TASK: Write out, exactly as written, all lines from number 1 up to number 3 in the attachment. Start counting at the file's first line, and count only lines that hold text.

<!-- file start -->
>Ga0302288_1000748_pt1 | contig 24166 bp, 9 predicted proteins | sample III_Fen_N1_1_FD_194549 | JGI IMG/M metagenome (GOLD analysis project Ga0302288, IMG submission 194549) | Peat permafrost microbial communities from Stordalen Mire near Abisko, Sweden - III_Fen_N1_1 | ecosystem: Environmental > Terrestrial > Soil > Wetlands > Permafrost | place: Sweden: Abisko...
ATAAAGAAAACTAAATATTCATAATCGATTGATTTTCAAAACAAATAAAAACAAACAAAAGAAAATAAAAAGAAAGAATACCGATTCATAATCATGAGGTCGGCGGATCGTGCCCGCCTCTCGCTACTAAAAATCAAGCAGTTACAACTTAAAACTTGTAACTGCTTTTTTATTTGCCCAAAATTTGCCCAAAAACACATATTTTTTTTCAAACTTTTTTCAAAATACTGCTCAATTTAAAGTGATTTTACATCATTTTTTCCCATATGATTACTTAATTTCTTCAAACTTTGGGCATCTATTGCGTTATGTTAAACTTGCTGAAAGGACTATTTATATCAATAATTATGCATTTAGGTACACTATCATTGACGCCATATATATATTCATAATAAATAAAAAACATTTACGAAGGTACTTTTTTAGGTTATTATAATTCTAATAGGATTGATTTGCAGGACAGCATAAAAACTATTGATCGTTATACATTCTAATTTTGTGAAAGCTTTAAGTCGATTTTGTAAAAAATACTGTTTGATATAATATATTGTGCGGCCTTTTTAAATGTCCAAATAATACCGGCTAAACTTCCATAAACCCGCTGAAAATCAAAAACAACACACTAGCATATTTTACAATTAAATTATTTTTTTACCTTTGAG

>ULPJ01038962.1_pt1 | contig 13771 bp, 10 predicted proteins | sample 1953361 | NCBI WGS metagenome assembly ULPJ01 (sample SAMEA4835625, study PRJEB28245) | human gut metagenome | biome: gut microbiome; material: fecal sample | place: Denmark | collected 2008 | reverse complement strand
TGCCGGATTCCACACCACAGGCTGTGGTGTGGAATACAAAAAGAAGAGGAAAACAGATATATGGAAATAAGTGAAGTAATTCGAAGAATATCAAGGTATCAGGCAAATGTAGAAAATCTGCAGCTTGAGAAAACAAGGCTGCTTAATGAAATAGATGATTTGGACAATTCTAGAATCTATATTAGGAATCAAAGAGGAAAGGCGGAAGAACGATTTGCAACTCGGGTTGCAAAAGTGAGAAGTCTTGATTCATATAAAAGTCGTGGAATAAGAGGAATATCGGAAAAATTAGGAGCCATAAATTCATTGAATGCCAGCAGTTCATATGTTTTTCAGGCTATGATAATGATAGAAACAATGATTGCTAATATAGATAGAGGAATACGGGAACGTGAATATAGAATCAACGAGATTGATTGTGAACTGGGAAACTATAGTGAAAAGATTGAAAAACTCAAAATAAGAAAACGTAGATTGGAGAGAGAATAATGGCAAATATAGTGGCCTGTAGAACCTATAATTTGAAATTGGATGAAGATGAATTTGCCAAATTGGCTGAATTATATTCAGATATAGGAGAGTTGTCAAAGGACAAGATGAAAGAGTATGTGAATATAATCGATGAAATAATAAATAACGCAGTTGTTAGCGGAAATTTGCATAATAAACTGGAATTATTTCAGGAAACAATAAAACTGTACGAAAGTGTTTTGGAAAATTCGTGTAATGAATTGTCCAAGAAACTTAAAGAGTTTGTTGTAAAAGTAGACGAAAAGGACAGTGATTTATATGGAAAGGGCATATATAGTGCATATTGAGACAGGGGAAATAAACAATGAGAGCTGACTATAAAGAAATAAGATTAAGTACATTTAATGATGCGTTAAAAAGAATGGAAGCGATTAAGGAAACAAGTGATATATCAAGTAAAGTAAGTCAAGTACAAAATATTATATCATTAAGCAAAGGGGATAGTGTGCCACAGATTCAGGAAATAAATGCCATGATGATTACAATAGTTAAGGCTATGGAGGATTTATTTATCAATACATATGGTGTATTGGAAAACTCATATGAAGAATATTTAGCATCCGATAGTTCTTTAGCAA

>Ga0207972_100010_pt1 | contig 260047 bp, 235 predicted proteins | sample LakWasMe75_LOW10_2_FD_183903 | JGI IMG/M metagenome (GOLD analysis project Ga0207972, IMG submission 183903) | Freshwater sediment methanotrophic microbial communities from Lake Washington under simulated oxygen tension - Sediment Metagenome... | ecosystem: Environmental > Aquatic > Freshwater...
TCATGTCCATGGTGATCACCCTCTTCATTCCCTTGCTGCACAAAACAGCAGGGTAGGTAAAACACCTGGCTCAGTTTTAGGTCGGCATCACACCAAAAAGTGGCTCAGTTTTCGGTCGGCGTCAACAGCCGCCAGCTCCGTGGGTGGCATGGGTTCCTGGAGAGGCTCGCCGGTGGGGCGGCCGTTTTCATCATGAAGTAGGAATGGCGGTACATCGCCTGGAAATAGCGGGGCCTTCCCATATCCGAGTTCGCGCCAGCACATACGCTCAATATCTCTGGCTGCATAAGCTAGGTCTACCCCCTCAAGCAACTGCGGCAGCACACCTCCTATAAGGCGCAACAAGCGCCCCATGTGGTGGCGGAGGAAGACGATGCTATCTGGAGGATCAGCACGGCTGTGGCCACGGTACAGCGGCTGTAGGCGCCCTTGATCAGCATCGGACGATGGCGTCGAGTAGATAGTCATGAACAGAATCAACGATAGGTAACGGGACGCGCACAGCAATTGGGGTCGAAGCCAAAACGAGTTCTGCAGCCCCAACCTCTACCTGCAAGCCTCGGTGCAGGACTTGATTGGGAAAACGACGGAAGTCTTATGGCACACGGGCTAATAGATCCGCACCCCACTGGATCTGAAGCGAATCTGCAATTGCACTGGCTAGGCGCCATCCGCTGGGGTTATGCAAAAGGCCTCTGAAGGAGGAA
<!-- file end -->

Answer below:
>Ga0302288_1000748_pt1 | contig 24166 bp, 9 predicted proteins | sample III_Fen_N1_1_FD_194549 | JGI IMG/M metagenome (GOLD analysis project Ga0302288, IMG submission 194549) | Peat permafrost microbial communities from Stordalen Mire near Abisko, Sweden - III_Fen_N1_1 | ecosystem: Environmental > Terrestrial > Soil > Wetlands > Permafrost | place: Sweden: Abisko...
ATAAAGAAAACTAAATATTCATAATCGATTGATTTTCAAAACAAATAAAAACAAACAAAAGAAAATAAAAAGAAAGAATACCGATTCATAATCATGAGGTCGGCGGATCGTGCCCGCCTCTCGCTACTAAAAATCAAGCAGTTACAACTTAAAACTTGTAACTGCTTTTTTATTTGCCCAAAATTTGCCCAAAAACACATATTTTTTTTCAAACTTTTTTCAAAATACTGCTCAATTTAAAGTGATTTTACATCATTTTTTCCCATATGATTACTTAATTTCTTCAAACTTTGGGCATCTATTGCGTTATGTTAAACTTGCTGAAAGGACTATTTATATCAATAATTATGCATTTAGGTACACTATCATTGACGCCATATATATATTCATAATAAATAAAAAACATTTACGAAGGTACTTTTTTAGGTTATTATAATTCTAATAGGATTGATTTGCAGGACAGCATAAAAACTATTGATCGTTATACATTCTAATTTTGTGAAAGCTTTAAGTCGATTTTGTAAAAAATACTGTTTGATATAATATATTGTGCGGCCTTTTTAAATGTCCAAATAATACCGGCTAAACTTCCATAAACCCGCTGAAAATCAAAAACAACACACTAGCATATTTTACAATTAAATTATTTTTTTACCTTTGAG

>ULPJ01038962.1_pt1 | contig 13771 bp, 10 predicted proteins | sample 1953361 | NCBI WGS metagenome assembly ULPJ01 (sample SAMEA4835625, study PRJEB28245) | human gut metagenome | biome: gut microbiome; material: fecal sample | place: Denmark | collected 2008 | reverse complement strand